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It's not only the plants that are growing at the University of Minnesota Landscape Arboretum.
As it begins its 55th year, the public garden and research center in Chanhassen has big ambitions: the purchase of a $4.4 million piece of property to its north, the grand opening of a world-class sculpture garden, and a new hookup to bike trails that will permit two-wheeled visitors.
It's all part of a master plan to upgrade the arboretum's gardens and buildings, add new permanent attractions, and expand educational and research programs.
Acquiring 78 more acres will provide a "buffer zone" to help preserve the arboretum's natural features in a rapidly developing part of the west metro, Director Ed Schneider said in a recent interview.
Along with new windows, roof and other improvements to the 1970 Snyder Building, Schneider said the arboretum had many successes in 2012, and a few surprises. Attendance took a bigger hit than expected in summer because of road construction, and unusual spring weather nicked the apple orchards. It was also a year in which individual entrance fees rose from $9 to $12.
Schneider discussed the year past and the year to come in a recent interview.
What can people expect with the new sculpture garden?
It will have 22 works of art, and most of the sculptures have already been delivered and installed, Schneider said. It will feature large-scale artistic works from several countries, including American artists Louise Nevelson, Paul Granlund and Jesus Moroles.
The three-acre garden will not be open until midsummer, after landscaping has been completed.
Schneider said all of the art comes as a single donation to the University from philanthropists Alfred and Ingrid Lenz Harrison of Wayzata. The gift includes all costs to transport the sculptures, build concrete footings and pedestals, and landscape the area, plus establishing an endowment, he said.
"It's a tremendous addition, and there's a lot of excitement already about it," he said.
The sculptures are clustered on a high point within the arboretum, and three more will be added in future years.
What else will be new in 2013?
The arboretum will add a free people mover, or tram, that will circulate along Three Mile Drive and allow passengers to get on and off at three different locations.
"It's designed to encourage people to get out of their cars, and stop and walk the trails to get close to plants," said Schneider.
The tram will be solar-powered, he said, and will hold about 22 people. He hopes to have two of them running continually along the drive. It will not replace a separate, larger tram that offers visitors a nonstop, narrated tour for a fee.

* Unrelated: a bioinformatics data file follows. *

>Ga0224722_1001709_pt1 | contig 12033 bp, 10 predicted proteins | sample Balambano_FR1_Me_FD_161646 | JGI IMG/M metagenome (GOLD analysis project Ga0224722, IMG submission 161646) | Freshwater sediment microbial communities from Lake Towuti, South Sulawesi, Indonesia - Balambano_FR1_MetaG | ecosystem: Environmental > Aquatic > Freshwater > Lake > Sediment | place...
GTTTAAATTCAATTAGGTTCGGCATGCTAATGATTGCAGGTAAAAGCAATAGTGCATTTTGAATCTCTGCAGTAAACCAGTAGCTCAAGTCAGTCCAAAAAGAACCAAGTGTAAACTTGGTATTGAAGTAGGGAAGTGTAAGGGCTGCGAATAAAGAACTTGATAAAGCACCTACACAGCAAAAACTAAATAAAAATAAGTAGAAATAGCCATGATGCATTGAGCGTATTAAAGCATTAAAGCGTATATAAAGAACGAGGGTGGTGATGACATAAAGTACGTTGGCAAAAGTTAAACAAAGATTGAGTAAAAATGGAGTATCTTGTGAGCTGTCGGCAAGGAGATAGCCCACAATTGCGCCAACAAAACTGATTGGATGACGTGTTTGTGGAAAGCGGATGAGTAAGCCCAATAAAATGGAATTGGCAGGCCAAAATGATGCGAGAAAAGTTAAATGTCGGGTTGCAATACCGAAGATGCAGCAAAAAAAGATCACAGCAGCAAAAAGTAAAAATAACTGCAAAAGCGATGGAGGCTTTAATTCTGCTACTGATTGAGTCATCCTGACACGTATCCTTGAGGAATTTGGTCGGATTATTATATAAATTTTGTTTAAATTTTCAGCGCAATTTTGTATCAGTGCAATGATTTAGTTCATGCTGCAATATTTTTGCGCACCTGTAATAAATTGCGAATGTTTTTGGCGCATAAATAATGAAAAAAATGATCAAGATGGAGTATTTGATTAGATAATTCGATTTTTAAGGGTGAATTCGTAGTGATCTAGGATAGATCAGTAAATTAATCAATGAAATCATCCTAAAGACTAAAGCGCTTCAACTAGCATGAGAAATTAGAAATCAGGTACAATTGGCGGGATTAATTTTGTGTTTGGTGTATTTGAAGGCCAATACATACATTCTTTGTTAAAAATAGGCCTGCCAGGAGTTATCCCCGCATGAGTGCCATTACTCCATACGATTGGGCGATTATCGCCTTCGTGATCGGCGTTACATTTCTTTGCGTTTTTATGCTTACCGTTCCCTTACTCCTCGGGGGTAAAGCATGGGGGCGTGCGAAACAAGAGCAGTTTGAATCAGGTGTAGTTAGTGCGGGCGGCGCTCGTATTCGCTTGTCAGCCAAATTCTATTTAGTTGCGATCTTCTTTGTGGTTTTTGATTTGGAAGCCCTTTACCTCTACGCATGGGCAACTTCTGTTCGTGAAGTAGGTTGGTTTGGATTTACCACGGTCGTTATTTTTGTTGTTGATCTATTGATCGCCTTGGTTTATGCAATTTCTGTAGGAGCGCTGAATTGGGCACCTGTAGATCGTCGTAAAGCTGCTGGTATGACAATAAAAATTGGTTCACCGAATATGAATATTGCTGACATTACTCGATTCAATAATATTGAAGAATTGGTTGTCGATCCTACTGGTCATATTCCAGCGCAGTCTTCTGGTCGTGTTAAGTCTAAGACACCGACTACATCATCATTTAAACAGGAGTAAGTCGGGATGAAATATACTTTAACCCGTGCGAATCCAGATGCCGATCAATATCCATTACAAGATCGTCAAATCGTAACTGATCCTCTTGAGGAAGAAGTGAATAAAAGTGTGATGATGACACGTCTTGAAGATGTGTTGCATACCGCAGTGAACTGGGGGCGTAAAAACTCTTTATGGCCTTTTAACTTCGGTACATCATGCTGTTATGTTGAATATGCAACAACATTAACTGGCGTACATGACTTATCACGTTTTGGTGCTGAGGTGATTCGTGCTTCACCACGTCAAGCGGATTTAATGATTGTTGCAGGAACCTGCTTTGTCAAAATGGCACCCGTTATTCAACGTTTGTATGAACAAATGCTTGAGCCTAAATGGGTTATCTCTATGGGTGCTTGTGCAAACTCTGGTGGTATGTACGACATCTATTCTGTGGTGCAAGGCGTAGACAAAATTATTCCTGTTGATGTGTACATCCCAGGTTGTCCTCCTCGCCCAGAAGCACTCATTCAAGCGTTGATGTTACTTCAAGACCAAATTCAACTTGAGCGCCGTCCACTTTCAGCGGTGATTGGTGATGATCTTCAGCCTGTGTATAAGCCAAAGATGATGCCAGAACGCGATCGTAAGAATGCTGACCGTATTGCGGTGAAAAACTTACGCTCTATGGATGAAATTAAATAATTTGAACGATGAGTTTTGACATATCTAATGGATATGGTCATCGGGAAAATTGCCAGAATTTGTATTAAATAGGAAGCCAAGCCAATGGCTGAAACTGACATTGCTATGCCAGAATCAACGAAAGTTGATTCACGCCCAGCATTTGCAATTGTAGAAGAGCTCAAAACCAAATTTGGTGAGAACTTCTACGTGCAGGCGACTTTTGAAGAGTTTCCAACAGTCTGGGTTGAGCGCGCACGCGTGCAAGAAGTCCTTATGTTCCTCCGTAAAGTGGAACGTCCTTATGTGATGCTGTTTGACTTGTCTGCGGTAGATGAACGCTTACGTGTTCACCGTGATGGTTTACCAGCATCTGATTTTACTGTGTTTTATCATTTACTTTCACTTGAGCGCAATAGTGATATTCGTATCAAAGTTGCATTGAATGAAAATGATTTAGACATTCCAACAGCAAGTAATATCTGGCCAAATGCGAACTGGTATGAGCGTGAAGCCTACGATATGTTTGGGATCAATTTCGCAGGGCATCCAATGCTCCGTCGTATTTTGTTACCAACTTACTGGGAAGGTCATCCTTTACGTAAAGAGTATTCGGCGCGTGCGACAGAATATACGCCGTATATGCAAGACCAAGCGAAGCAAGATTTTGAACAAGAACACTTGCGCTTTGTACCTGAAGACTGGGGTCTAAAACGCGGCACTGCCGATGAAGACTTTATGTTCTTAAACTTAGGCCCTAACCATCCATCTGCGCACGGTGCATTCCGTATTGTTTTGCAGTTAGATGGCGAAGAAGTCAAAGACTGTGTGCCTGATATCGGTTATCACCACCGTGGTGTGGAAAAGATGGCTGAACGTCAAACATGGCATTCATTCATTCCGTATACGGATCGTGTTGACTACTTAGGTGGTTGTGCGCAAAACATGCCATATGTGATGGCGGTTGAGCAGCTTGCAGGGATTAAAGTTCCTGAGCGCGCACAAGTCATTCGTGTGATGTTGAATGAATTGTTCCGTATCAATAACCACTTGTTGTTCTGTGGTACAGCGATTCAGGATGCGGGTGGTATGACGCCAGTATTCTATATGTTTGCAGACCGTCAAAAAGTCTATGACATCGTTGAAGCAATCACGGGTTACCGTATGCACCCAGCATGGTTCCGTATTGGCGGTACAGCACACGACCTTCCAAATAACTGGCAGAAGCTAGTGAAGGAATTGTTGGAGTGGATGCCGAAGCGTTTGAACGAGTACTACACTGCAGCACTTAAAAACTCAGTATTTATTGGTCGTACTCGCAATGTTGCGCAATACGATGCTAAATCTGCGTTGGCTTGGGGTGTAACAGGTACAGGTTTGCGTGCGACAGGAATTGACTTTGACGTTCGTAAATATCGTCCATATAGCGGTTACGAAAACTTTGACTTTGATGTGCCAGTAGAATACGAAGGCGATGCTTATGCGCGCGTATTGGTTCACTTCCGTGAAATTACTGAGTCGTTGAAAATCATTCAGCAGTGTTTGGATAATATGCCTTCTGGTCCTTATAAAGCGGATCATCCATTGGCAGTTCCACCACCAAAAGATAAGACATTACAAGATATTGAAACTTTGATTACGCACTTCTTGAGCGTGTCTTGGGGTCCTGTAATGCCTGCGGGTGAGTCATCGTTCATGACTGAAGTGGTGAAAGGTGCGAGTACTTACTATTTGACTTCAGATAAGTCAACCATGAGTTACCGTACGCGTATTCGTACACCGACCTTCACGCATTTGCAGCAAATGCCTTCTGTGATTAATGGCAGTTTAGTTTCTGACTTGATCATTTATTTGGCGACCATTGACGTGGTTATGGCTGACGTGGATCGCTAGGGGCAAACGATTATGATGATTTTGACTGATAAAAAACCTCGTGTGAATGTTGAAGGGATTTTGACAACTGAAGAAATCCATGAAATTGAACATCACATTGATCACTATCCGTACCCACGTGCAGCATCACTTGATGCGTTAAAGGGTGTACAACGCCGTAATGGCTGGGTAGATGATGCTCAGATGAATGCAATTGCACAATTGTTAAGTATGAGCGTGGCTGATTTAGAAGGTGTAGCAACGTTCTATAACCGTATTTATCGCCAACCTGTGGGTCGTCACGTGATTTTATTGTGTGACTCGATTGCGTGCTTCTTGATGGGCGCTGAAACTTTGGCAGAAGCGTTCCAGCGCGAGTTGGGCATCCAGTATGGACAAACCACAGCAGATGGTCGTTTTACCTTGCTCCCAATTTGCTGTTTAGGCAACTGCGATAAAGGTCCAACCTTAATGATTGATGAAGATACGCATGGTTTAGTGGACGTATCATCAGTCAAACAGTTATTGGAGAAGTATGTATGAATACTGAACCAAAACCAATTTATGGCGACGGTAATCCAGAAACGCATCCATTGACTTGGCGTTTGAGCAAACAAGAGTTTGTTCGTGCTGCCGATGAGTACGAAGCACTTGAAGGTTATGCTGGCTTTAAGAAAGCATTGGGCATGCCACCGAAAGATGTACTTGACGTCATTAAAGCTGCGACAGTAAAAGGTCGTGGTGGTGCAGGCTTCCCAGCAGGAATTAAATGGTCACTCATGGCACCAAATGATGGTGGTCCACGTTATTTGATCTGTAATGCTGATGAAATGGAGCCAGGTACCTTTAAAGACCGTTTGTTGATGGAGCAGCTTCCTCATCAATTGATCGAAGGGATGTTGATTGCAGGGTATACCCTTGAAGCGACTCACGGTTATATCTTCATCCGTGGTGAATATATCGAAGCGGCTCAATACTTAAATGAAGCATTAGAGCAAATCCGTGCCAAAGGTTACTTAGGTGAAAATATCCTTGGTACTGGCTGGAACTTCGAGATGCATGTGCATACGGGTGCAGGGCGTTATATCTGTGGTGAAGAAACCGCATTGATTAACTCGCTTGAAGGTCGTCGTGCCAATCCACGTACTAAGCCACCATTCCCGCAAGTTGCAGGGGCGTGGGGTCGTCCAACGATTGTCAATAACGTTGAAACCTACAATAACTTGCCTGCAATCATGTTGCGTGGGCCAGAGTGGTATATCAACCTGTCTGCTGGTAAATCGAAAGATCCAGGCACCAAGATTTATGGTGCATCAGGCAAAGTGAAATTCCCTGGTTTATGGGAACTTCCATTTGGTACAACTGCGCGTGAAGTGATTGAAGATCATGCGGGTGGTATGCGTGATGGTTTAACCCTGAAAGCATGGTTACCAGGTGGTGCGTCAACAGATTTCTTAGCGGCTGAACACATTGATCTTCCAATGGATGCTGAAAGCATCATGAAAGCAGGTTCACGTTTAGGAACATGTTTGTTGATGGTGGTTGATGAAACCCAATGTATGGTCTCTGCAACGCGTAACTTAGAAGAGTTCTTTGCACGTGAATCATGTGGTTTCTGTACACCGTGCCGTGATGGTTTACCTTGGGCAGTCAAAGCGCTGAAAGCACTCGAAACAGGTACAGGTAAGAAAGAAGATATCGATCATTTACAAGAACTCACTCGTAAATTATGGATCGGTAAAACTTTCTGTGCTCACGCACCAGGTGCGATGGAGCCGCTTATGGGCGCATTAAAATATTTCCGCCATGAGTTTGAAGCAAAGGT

Also new will be "Gophers in the Garden," a temporary exhibit that will feature four-foot molded versions of the U's mascot that will be decorated and placed throughout the grounds.
How was 2012 in terms of attendance, since you raised individual entrance fees last spring from $9 to $12?
There were few complaints about the price increase, Schneider said, and attendance of 329,000 (July 2011-June 2012) was about 4,600 less than the previous year. Memberships also gained modestly, he said, rising to nearly 23,000.
However, attendance hit a snag during summer, he said, because of major construction along Hwy. 5 that fronts the main entrance to the arboretum. Although MnDOT kept the road open to the arboretum, a lot of people avoided the area.
"We saw a pretty precipitous drop," said Schneider, about 10 percent below normal in June, July and August. "We did not forecast the decline in visitation to the degree we experienced."
But the arboretum was more popular than ever this fall, he said, and attendance numbers bounced back as weekends and special events attracted thousands.
Are you still trying to purchase any land along the fringes of the arboretum?
"One of the things we're very hopeful for in 2013 is acquisition of a piece of property that's 78 acres, on the north side of Hwy. 5 and contiguous to our apple orchards," Schneider said.
The land contains part of Tamarack Lake, wetlands and a portion of big woods forest.
The property was appraised at $4.4 million, and the arboretum hopes to raise enough from public sources and private donations to purchase the land next summer.
How would people access that land?
The Hwy. 5 reconstruction added a pedestrian and bike trail underpass so that bikers no longer need to ride along the highway shoulder to reach the arboretum.
"We're gearing up for all the bicycle visitation," Schneider said.
The arboretum will be linked to the regional trail system, he said, and riders will be able to ride through the arboretum for free, or pay a fee if they're going to stop and visit the garden displays, restaurant, gift shop or other attractions.
What's been happening with your scientific mission?
In late 2011, the arboretum became affiliated with the Center for Plant Conservation, a national nonprofit based in St. Louis and dedicated to protecting and restoring imperiled plants.
The arboretum is monitoring 16 plants on the federal endangered species list that grow in Minnesota, western Wisconsin, the eastern Dakotas or northern Iowa.
Scientists will study places where the endangered plants still live and determine whether they are in jeopardy, collect seeds in a seed bank to protect the species, and study whether their populations decrease over time.
Breeding cold-hardy new varieties of apples, grapes and other fruit continues at the arboretum's Horticultural Research Center, Schneider said. And despite a cold snap last spring that killed apple blossoms and decimated some orchards, he said the arboretum's apple harvest was near normal: down about 15 percent.
Tom Meersman • 612-673-7388